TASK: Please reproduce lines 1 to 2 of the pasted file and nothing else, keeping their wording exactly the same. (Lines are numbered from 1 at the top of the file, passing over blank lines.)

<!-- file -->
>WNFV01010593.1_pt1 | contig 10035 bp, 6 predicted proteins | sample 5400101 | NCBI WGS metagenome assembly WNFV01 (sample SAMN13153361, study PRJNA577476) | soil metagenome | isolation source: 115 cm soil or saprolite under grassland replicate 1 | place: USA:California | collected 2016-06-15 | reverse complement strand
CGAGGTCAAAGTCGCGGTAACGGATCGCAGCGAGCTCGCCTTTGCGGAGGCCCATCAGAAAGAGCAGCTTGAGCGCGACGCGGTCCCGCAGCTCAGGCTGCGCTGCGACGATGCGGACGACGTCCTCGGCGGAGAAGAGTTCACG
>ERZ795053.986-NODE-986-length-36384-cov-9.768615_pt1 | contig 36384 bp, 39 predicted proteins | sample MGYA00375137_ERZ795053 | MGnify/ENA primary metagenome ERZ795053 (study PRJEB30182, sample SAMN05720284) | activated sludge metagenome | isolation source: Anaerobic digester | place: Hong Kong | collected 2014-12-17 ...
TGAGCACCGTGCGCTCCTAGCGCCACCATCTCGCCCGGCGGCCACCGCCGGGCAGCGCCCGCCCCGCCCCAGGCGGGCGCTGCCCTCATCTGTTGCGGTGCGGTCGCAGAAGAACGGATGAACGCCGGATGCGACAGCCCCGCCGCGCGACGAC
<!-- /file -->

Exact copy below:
>WNFV01010593.1_pt1 | contig 10035 bp, 6 predicted proteins | sample 5400101 | NCBI WGS metagenome assembly WNFV01 (sample SAMN13153361, study PRJNA577476) | soil metagenome | isolation source: 115 cm soil or saprolite under grassland replicate 1 | place: USA:California | collected 2016-06-15 | reverse complement strand
CGAGGTCAAAGTCGCGGTAACGGATCGCAGCGAGCTCGCCTTTGCGGAGGCCCATCAGAAAGAGCAGCTTGAGCGCGACGCGGTCCCGCAGCTCAGGCTGCGCTGCGACGATGCGGACGACGTCCTCGGCGGAGAAGAGTTCACG